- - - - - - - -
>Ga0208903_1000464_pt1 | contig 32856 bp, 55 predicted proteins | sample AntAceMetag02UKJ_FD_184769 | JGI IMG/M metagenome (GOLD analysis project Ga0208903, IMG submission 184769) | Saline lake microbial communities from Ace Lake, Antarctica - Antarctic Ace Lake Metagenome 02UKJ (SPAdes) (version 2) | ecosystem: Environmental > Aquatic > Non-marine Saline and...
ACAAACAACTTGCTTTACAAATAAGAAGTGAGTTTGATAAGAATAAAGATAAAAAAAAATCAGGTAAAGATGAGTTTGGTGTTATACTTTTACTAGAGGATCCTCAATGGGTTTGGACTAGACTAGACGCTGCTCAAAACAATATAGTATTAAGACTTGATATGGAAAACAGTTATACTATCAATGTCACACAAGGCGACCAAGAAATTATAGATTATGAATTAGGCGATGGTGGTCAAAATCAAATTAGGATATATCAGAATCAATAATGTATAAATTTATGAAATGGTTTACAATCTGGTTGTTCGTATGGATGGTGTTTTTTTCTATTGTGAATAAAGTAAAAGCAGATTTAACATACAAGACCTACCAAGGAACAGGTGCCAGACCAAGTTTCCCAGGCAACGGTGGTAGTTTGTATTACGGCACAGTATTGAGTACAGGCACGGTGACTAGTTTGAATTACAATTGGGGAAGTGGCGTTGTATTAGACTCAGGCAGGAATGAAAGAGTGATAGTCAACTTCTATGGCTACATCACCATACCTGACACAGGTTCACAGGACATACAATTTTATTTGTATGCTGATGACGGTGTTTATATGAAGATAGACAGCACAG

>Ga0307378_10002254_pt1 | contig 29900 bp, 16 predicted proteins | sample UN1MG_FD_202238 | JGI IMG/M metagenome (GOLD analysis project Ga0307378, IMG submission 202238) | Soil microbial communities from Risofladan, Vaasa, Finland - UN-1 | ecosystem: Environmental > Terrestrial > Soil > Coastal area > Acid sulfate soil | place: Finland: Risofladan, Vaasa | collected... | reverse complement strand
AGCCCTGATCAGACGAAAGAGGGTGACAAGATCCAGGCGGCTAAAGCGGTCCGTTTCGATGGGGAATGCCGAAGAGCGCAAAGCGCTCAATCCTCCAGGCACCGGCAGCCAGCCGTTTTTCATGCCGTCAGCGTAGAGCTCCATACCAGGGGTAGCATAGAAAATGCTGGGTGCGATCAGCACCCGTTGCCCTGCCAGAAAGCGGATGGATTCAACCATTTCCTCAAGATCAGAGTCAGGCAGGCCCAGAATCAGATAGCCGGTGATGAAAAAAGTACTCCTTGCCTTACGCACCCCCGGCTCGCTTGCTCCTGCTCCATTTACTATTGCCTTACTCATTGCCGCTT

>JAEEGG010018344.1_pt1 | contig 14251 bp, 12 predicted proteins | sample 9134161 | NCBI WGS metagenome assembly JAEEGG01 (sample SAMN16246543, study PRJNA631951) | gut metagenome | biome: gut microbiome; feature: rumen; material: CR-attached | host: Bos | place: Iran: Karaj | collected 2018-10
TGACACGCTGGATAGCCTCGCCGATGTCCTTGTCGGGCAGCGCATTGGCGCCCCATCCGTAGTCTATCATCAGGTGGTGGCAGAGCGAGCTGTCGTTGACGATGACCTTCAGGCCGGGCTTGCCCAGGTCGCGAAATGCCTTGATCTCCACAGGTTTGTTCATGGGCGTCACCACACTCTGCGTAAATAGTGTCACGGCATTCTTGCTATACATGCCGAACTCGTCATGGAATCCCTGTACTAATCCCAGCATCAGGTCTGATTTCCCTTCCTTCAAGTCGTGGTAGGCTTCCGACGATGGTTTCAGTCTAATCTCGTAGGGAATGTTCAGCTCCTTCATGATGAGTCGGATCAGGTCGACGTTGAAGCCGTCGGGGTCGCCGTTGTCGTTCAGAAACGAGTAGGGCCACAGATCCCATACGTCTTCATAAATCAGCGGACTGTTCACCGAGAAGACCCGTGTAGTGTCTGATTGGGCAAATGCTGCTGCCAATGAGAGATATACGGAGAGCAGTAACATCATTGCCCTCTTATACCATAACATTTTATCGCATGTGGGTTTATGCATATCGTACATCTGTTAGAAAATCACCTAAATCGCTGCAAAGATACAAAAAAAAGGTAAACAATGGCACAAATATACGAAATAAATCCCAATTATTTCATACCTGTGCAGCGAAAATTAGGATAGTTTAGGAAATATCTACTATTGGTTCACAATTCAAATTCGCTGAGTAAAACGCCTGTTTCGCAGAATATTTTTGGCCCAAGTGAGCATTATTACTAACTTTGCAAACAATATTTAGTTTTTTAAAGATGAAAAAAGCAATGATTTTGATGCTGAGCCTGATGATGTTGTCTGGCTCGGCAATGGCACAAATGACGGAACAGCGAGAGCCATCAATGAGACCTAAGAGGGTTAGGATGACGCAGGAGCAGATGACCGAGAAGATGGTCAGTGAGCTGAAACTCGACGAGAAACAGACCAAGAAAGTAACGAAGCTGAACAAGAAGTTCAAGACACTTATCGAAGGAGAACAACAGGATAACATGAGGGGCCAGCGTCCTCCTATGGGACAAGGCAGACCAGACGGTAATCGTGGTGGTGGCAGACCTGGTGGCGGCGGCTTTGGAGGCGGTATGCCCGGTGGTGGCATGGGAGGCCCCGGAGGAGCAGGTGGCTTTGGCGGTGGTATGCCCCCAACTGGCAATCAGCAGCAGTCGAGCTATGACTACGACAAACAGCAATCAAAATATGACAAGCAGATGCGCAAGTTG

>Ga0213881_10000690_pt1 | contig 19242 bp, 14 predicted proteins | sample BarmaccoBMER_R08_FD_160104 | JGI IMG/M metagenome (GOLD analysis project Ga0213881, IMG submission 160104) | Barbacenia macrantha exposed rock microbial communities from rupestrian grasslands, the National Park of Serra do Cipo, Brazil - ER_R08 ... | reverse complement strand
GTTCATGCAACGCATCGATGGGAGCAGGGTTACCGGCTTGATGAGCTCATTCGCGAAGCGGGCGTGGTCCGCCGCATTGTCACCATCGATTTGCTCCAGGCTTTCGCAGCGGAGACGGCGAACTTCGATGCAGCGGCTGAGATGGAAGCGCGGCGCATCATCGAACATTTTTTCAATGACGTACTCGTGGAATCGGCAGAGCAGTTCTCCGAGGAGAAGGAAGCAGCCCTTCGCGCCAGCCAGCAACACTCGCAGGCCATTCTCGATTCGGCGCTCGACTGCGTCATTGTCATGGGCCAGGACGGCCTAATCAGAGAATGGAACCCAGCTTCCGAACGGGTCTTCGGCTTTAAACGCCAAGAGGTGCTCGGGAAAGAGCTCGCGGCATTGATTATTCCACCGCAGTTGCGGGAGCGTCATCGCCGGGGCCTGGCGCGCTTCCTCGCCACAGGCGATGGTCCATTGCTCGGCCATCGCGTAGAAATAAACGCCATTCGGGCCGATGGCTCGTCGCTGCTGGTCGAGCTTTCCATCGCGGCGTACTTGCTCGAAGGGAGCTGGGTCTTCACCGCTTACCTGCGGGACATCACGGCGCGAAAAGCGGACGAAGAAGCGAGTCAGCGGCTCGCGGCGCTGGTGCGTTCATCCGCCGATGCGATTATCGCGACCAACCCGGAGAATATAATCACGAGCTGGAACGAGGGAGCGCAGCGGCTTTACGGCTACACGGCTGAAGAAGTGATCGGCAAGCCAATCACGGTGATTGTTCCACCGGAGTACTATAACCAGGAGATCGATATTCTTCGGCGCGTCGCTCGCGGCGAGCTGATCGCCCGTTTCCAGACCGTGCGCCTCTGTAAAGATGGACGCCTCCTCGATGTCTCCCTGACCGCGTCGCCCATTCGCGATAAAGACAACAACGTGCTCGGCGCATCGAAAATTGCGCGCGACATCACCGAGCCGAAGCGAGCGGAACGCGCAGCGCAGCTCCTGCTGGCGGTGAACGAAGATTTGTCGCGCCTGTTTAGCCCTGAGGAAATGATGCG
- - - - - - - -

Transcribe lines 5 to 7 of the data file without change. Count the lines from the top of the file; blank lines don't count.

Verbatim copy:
>JAEEGG010018344.1_pt1 | contig 14251 bp, 12 predicted proteins | sample 9134161 | NCBI WGS metagenome assembly JAEEGG01 (sample SAMN16246543, study PRJNA631951) | gut metagenome | biome: gut microbiome; feature: rumen; material: CR-attached | host: Bos | place: Iran: Karaj | collected 2018-10
TGACACGCTGGATAGCCTCGCCGATGTCCTTGTCGGGCAGCGCATTGGCGCCCCATCCGTAGTCTATCATCAGGTGGTGGCAGAGCGAGCTGTCGTTGACGATGACCTTCAGGCCGGGCTTGCCCAGGTCGCGAAATGCCTTGATCTCCACAGGTTTGTTCATGGGCGTCACCACACTCTGCGTAAATAGTGTCACGGCATTCTTGCTATACATGCCGAACTCGTCATGGAATCCCTGTACTAATCCCAGCATCAGGTCTGATTTCCCTTCCTTCAAGTCGTGGTAGGCTTCCGACGATGGTTTCAGTCTAATCTCGTAGGGAATGTTCAGCTCCTTCATGATGAGTCGGATCAGGTCGACGTTGAAGCCGTCGGGGTCGCCGTTGTCGTTCAGAAACGAGTAGGGCCACAGATCCCATACGTCTTCATAAATCAGCGGACTGTTCACCGAGAAGACCCGTGTAGTGTCTGATTGGGCAAATGCTGCTGCCAATGAGAGATATACGGAGAGCAGTAACATCATTGCCCTCTTATACCATAACATTTTATCGCATGTGGGTTTATGCATATCGTACATCTGTTAGAAAATCACCTAAATCGCTGCAAAGATACAAAAAAAAGGTAAACAATGGCACAAATATACGAAATAAATCCCAATTATTTCATACCTGTGCAGCGAAAATTAGGATAGTTTAGGAAATATCTACTATTGGTTCACAATTCAAATTCGCTGAGTAAAACGCCTGTTTCGCAGAATATTTTTGGCCCAAGTGAGCATTATTACTAACTTTGCAAACAATATTTAGTTTTTTAAAGATGAAAAAAGCAATGATTTTGATGCTGAGCCTGATGATGTTGTCTGGCTCGGCAATGGCACAAATGACGGAACAGCGAGAGCCATCAATGAGACCTAAGAGGGTTAGGATGACGCAGGAGCAGATGACCGAGAAGATGGTCAGTGAGCTGAAACTCGACGAGAAACAGACCAAGAAAGTAACGAAGCTGAACAAGAAGTTCAAGACACTTATCGAAGGAGAACAACAGGATAACATGAGGGGCCAGCGTCCTCCTATGGGACAAGGCAGACCAGACGGTAATCGTGGTGGTGGCAGACCTGGTGGCGGCGGCTTTGGAGGCGGTATGCCCGGTGGTGGCATGGGAGGCCCCGGAGGAGCAGGTGGCTTTGGCGGTGGTATGCCCCCAACTGGCAATCAGCAGCAGTCGAGCTATGACTACGACAAACAGCAATCAAAATATGACAAGCAGATGCGCAAGTTG

>Ga0213881_10000690_pt1 | contig 19242 bp, 14 predicted proteins | sample BarmaccoBMER_R08_FD_160104 | JGI IMG/M metagenome (GOLD analysis project Ga0213881, IMG submission 160104) | Barbacenia macrantha exposed rock microbial communities from rupestrian grasslands, the National Park of Serra do Cipo, Brazil - ER_R08 ... | reverse complement strand